Adding to what Zoran says, I don’t believe anything I’ve proposed in this hypothetical scenario requires that computers work in some new and impossible way. To the contrary, it assumes that the technical functions of the web are exactly the same as they are right now but that humans behave differently. I narrowed the focus to YouTube and music to keep it simple; and with that example, the DMCA could have been written differently, and the content on YouTube would be different without its functionality changing in the slightest. So, by raising the issue of whether or not a computer can determine the legality of a use, you’re creating a straw man.

      • You need look no further than Shazam to see that a computer absolutely can identify ownership provided the owner supplies a file to their database. In fact it can identify music ownership in seconds from just the sound picked up using the microphone in a cell phone!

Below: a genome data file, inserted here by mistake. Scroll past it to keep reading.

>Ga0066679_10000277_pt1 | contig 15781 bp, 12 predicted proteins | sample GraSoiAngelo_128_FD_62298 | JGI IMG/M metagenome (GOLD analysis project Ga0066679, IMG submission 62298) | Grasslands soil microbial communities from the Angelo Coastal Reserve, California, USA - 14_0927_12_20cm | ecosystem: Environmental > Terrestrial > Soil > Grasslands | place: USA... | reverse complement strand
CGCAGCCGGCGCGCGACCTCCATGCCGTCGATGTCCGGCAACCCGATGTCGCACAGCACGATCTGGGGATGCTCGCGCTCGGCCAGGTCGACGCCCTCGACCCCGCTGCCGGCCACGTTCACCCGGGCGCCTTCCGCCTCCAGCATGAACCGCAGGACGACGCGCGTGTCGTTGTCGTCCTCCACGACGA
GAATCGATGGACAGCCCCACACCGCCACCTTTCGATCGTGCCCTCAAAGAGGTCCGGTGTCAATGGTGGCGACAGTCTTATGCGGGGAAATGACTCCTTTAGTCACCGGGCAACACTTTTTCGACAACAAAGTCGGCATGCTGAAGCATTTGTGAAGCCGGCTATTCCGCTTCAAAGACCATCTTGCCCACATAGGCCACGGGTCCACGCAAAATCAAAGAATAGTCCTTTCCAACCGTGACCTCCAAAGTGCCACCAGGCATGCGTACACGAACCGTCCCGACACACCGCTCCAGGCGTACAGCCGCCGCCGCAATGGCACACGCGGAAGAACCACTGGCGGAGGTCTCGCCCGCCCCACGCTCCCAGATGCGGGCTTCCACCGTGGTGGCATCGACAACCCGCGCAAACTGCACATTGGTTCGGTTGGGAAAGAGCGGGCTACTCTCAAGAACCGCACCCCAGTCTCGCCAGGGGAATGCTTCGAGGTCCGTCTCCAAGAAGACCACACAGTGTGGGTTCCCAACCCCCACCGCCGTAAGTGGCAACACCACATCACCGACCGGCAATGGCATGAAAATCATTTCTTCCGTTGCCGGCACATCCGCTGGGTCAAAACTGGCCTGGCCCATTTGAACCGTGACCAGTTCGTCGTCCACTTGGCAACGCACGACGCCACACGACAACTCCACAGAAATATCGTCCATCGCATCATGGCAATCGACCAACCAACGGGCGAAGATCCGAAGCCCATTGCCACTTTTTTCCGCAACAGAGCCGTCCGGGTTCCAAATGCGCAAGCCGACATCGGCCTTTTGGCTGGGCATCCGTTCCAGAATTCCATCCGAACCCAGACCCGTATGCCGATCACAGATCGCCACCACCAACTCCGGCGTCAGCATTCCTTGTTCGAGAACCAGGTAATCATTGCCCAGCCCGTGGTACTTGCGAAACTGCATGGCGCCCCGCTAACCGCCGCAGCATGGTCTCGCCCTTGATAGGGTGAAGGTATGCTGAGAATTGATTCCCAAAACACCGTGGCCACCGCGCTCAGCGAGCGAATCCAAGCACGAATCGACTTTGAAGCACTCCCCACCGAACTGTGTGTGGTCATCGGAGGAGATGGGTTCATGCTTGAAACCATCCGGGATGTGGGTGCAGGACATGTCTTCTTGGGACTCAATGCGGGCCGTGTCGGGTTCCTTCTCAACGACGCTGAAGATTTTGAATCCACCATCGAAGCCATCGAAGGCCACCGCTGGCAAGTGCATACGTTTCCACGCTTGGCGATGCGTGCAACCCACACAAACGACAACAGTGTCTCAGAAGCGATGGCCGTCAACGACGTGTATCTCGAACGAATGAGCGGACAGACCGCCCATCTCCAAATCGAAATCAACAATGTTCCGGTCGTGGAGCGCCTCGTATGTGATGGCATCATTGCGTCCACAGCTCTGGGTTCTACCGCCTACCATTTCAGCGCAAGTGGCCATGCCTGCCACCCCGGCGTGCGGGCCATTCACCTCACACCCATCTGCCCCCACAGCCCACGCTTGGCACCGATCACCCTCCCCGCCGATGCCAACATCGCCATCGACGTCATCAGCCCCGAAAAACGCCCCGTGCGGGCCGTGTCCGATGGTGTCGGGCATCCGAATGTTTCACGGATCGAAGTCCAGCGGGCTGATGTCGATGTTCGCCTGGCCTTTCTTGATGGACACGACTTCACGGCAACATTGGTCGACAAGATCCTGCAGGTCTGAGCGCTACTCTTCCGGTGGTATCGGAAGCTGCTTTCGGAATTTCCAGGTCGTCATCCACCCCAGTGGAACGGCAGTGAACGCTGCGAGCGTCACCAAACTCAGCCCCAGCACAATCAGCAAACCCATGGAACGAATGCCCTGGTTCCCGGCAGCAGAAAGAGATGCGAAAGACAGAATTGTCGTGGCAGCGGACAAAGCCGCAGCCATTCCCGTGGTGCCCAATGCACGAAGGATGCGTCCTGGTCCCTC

• Computer scientists are some of the most obtuse people on the planet. Makes sense though, they deal with 1’s and 0’s all day … on or off, black or white, etc, …while in actuality everything exists in a ‘shade of grey’.
        The human condition tells us that people will exploit other people as hard and as long as it is convenient to do so. We as creators must make the status quo a living fuching hell for them to do so… they’ll mosey on to easier pastures soon enough.
        STOP ROLLONG OVER OR YOU’LL CONTINUE TO ROLLED OVER…

      • REAL computer scientists are fine people. The problem is the Sand Hill Road/Wall Street hucksters who sell investors Ponzi schemes based on mythology such as technology changing copyright and people having a right to loot the intellectual property of others, aka The Illusion of More.